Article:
Opinion: What Does The Future Hold For Bellator?
Bellator, possibly along with World Series of Fighting (should they defy the odds and survive with the business model they’re currently using), is in place to challenge to be the sole “primetime” challenger to the UFC’s near monopoly on mainstream MMA. While other promotions slip and miss their opportunities to take a shot at the industry leader, Bellator seems capable of chasing the Zuffa flagship, at least for a while.
In January of 2013, Bellator is set to break new ground, escaping from the television confines of MTV2 and onto the former national network home of the UFC, Spike TV. It seems highly likely that Bellator, which plans to hold some 25 live events on Spike TV during 2013, will find a better chance of achieving ratings success when partnered with a channel such as Spike, which already gears its programming toward the coveted male aged 18 to 49 demographic. All of this should allow Bellator to creep above the often sub-200,000 viewers figures that it has been perennially stuck at.
Bellator CEO, Bjorn Rebney, stated in a recent interview that his promotion is gearing up to set fire to another UFC house, this time launching its own reality show. Rebney has stated that Bellator’s new reality show won’t be of the same “cookie cutter” variety as commonly seen on TV today, but rather, it will be something unique and exciting. Rebney does drop the hint that the show is being developed by Bertram van Munster, the co-creator of “The American Race”.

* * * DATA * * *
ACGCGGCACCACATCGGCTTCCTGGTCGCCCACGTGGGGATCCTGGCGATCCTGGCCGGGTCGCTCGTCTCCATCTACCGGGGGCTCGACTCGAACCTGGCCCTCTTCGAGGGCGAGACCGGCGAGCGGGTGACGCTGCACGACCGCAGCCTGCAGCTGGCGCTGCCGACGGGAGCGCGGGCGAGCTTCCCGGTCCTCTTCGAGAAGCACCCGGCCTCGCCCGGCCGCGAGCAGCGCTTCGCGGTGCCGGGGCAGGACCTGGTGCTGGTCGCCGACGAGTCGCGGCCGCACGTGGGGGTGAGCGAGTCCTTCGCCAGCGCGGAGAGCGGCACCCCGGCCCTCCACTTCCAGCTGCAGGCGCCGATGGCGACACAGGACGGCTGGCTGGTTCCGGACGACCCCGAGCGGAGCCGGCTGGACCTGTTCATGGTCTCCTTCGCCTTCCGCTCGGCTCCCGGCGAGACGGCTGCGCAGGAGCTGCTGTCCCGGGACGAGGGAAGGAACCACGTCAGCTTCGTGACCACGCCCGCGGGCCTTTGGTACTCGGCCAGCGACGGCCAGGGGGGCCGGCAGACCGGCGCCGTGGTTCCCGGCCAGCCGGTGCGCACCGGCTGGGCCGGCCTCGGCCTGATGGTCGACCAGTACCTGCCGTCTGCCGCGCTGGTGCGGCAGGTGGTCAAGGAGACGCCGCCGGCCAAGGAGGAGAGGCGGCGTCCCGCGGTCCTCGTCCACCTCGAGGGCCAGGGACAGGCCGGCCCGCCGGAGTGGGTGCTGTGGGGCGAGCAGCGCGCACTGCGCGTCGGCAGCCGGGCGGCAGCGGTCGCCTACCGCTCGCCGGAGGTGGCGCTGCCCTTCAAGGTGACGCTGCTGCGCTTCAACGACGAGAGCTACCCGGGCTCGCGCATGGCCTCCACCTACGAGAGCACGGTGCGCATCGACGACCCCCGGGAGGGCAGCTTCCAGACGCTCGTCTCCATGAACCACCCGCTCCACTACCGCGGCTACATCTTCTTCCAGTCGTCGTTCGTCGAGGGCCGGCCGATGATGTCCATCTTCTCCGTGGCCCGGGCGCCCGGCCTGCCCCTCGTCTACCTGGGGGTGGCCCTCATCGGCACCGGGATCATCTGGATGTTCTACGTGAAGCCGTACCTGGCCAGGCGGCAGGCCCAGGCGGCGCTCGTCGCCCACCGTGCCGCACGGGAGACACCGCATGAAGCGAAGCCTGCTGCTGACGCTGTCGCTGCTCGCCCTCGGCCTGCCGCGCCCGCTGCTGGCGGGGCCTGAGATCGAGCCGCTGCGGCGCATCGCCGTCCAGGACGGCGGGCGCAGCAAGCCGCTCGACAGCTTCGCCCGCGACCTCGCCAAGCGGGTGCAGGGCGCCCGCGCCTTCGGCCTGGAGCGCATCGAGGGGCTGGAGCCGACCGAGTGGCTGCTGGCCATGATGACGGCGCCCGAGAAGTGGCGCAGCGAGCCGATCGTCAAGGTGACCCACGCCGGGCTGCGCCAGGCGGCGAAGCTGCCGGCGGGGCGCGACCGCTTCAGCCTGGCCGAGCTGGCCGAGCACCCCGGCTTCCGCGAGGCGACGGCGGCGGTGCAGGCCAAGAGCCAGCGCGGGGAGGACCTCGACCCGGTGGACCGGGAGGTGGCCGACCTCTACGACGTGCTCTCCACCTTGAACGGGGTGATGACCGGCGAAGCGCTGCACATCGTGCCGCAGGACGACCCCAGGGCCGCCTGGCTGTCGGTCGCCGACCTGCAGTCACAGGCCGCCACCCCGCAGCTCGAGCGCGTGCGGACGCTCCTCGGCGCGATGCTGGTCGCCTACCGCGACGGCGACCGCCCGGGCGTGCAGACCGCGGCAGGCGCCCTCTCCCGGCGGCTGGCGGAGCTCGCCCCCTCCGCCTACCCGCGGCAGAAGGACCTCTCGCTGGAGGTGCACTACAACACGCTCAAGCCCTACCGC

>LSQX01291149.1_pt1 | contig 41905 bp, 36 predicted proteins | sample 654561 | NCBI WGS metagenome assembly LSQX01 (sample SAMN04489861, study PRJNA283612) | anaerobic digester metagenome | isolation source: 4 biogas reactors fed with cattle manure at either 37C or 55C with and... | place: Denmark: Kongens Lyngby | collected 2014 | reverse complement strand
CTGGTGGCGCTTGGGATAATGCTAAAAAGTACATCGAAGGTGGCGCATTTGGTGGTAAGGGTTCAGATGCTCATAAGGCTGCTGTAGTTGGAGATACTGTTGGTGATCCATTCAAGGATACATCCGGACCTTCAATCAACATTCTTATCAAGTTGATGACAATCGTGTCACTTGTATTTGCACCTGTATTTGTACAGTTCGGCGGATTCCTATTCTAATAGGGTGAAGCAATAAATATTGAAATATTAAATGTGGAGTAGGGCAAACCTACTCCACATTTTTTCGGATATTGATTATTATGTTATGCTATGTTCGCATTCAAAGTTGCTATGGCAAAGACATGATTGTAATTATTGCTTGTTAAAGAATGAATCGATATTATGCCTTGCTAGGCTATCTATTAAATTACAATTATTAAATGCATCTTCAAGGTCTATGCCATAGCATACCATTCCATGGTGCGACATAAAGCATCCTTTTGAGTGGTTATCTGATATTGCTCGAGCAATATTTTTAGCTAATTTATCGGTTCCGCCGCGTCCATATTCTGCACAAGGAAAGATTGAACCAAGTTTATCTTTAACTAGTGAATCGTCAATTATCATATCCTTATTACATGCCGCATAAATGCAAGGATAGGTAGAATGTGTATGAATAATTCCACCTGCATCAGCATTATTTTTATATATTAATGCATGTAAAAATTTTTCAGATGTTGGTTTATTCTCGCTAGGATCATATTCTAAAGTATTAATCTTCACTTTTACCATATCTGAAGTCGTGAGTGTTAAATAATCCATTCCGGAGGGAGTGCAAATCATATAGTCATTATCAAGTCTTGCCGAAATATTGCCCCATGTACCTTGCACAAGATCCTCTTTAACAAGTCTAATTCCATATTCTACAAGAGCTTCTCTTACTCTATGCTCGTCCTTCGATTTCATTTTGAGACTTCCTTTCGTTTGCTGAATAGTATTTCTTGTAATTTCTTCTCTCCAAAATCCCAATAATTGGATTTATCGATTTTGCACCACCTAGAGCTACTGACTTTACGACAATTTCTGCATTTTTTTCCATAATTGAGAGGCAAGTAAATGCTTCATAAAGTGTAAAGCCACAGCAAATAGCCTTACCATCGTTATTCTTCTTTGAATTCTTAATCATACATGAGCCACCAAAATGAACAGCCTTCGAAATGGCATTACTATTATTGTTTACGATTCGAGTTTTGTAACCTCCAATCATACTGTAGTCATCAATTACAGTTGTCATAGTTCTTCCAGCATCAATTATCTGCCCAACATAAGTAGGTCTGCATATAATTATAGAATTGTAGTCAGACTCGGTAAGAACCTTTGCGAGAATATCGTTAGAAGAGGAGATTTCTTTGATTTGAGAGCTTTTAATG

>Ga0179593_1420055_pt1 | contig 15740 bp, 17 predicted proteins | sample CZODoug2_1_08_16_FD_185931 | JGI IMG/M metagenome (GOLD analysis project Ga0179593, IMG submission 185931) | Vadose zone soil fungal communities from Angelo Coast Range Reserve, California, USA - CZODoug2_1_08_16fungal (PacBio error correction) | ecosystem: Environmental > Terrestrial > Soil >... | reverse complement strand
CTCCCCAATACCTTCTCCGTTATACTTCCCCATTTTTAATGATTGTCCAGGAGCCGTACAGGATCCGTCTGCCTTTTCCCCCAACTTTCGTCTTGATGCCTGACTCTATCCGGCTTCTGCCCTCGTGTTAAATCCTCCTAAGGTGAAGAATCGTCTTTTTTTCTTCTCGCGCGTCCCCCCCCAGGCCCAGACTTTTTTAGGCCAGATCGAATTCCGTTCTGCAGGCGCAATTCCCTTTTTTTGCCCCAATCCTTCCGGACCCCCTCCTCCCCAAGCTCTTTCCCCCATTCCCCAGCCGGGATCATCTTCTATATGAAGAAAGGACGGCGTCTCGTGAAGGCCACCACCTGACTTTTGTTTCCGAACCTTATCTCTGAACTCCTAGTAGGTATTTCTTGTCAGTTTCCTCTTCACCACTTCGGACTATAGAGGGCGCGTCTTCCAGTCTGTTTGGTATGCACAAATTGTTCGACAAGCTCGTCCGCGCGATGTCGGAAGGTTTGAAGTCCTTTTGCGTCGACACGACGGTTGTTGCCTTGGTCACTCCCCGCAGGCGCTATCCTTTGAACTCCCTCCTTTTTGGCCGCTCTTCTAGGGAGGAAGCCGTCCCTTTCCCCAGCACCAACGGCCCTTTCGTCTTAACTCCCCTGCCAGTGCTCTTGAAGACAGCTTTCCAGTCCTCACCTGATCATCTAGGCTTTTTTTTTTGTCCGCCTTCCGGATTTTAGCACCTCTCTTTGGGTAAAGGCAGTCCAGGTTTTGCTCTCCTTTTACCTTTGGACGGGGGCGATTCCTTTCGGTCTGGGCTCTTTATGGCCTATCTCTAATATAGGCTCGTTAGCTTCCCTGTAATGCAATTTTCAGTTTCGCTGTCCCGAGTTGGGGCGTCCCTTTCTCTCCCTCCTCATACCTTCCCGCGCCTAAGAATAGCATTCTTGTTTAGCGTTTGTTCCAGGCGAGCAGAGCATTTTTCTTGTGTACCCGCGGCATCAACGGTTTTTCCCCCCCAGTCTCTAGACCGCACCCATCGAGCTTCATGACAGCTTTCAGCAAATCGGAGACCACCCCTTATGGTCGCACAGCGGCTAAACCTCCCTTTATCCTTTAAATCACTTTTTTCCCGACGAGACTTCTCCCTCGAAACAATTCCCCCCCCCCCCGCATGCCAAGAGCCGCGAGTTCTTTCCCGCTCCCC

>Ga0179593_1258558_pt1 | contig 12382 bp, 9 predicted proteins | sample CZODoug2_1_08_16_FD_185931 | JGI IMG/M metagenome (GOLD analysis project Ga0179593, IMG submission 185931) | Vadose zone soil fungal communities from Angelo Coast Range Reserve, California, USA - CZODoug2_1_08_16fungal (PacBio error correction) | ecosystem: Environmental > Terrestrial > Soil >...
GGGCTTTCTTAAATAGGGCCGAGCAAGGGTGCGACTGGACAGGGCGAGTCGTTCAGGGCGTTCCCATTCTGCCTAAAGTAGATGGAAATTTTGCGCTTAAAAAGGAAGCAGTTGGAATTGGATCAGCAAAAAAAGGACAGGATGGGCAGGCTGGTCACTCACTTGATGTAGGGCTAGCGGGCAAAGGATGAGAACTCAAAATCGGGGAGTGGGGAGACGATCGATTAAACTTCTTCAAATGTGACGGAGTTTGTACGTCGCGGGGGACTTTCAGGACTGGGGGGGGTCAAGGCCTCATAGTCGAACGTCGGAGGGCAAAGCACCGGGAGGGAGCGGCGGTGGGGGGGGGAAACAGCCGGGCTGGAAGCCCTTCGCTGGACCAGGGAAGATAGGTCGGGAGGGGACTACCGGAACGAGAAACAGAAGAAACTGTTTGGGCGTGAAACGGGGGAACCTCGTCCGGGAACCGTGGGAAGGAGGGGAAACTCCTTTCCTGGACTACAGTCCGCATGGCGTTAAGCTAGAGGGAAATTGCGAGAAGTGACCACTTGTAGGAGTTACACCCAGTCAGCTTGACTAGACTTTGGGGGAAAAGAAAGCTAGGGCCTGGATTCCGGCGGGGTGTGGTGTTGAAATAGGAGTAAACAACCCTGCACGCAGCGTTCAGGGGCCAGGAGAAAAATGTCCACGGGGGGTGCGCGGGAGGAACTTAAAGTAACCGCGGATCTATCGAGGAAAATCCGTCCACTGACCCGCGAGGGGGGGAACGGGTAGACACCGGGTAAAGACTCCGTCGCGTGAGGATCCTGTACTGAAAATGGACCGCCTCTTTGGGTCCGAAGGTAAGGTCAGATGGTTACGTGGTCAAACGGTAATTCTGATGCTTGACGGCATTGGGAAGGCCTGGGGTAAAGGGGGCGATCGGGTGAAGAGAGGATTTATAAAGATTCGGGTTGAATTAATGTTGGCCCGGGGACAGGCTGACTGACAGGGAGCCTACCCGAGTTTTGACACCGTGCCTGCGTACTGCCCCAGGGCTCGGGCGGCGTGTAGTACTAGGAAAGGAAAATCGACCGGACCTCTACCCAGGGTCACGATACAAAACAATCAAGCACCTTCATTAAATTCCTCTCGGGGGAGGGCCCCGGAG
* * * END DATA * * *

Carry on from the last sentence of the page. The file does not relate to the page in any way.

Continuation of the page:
Now I’m as big a fan of competition as you’ll find, and I’m certainly hoping that Bellator can give the UFC a run for its money. Competition is good for the sport and certainly good for the fighters. Yet, there are troubling signs that Bellator might very well be another on the list of promotions that were ultimately bankrolled and brought down by the UFC machine.
Bellator has some very good, young, yet to be widely known talent. However, with the potential departure of Eddie Alvarez, one of Bellator’s most talented and recognizable fighters, has entered into negotiations with the UFC. One worries that a promotion such as Bellator, one without the exposure or abundance of financial resources, may be relegated to locating and grooming young talent, only to see a big fish like the UFC snatch them up when they appear ready for the “big show”.
I hope this doesn’t happen, but I certainly wouldn’t bet against such an outcome. In the meantime, I wish Bellator all of the success in the world, and I very much look forward to seeing what they have in store for MMA fans come January.